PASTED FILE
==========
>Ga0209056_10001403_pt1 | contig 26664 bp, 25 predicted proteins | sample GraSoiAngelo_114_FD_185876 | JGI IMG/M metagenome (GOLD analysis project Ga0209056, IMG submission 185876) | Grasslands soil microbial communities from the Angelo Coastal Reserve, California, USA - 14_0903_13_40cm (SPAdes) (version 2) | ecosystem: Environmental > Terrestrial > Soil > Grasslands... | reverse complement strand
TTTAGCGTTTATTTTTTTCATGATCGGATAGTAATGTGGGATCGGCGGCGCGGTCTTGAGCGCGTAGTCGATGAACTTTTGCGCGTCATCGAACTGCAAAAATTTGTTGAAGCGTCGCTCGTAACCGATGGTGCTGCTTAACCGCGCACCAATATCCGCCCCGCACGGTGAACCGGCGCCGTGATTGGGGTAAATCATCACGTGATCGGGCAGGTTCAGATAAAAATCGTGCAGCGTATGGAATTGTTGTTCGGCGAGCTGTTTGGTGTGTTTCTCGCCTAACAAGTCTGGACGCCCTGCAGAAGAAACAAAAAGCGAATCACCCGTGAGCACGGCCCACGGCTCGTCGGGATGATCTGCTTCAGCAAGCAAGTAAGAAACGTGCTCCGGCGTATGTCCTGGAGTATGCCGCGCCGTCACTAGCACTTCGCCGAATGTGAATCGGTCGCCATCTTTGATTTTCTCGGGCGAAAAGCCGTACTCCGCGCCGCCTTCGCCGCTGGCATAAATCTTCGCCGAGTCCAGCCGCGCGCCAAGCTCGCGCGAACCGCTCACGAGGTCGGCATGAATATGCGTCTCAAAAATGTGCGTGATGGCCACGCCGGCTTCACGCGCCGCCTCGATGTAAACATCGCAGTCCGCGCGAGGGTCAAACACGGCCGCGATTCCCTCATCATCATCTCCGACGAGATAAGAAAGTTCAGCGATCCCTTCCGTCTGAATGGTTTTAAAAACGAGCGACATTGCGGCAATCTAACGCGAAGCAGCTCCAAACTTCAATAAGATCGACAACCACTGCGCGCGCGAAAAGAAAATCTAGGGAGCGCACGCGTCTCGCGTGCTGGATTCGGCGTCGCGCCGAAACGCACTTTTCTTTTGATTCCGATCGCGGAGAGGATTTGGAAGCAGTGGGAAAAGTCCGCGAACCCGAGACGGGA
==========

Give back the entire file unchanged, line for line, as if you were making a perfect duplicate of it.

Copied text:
>Ga0209056_10001403_pt1 | contig 26664 bp, 25 predicted proteins | sample GraSoiAngelo_114_FD_185876 | JGI IMG/M metagenome (GOLD analysis project Ga0209056, IMG submission 185876) | Grasslands soil microbial communities from the Angelo Coastal Reserve, California, USA - 14_0903_13_40cm (SPAdes) (version 2) | ecosystem: Environmental > Terrestrial > Soil > Grasslands... | reverse complement strand
TTTAGCGTTTATTTTTTTCATGATCGGATAGTAATGTGGGATCGGCGGCGCGGTCTTGAGCGCGTAGTCGATGAACTTTTGCGCGTCATCGAACTGCAAAAATTTGTTGAAGCGTCGCTCGTAACCGATGGTGCTGCTTAACCGCGCACCAATATCCGCCCCGCACGGTGAACCGGCGCCGTGATTGGGGTAAATCATCACGTGATCGGGCAGGTTCAGATAAAAATCGTGCAGCGTATGGAATTGTTGTTCGGCGAGCTGTTTGGTGTGTTTCTCGCCTAACAAGTCTGGACGCCCTGCAGAAGAAACAAAAAGCGAATCACCCGTGAGCACGGCCCACGGCTCGTCGGGATGATCTGCTTCAGCAAGCAAGTAAGAAACGTGCTCCGGCGTATGTCCTGGAGTATGCCGCGCCGTCACTAGCACTTCGCCGAATGTGAATCGGTCGCCATCTTTGATTTTCTCGGGCGAAAAGCCGTACTCCGCGCCGCCTTCGCCGCTGGCATAAATCTTCGCCGAGTCCAGCCGCGCGCCAAGCTCGCGCGAACCGCTCACGAGGTCGGCATGAATATGCGTCTCAAAAATGTGCGTGATGGCCACGCCGGCTTCACGCGCCGCCTCGATGTAAACATCGCAGTCCGCGCGAGGGTCAAACACGGCCGCGATTCCCTCATCATCATCTCCGACGAGATAAGAAAGTTCAGCGATCCCTTCCGTCTGAATGGTTTTAAAAACGAGCGACATTGCGGCAATCTAACGCGAAGCAGCTCCAAACTTCAATAAGATCGACAACCACTGCGCGCGCGAAAAGAAAATCTAGGGAGCGCACGCGTCTCGCGTGCTGGATTCGGCGTCGCGCCGAAACGCACTTTTCTTTTGATTCCGATCGCGGAGAGGATTTGGAAGCAGTGGGAAAAGTCCGCGAACCCGAGACGGGA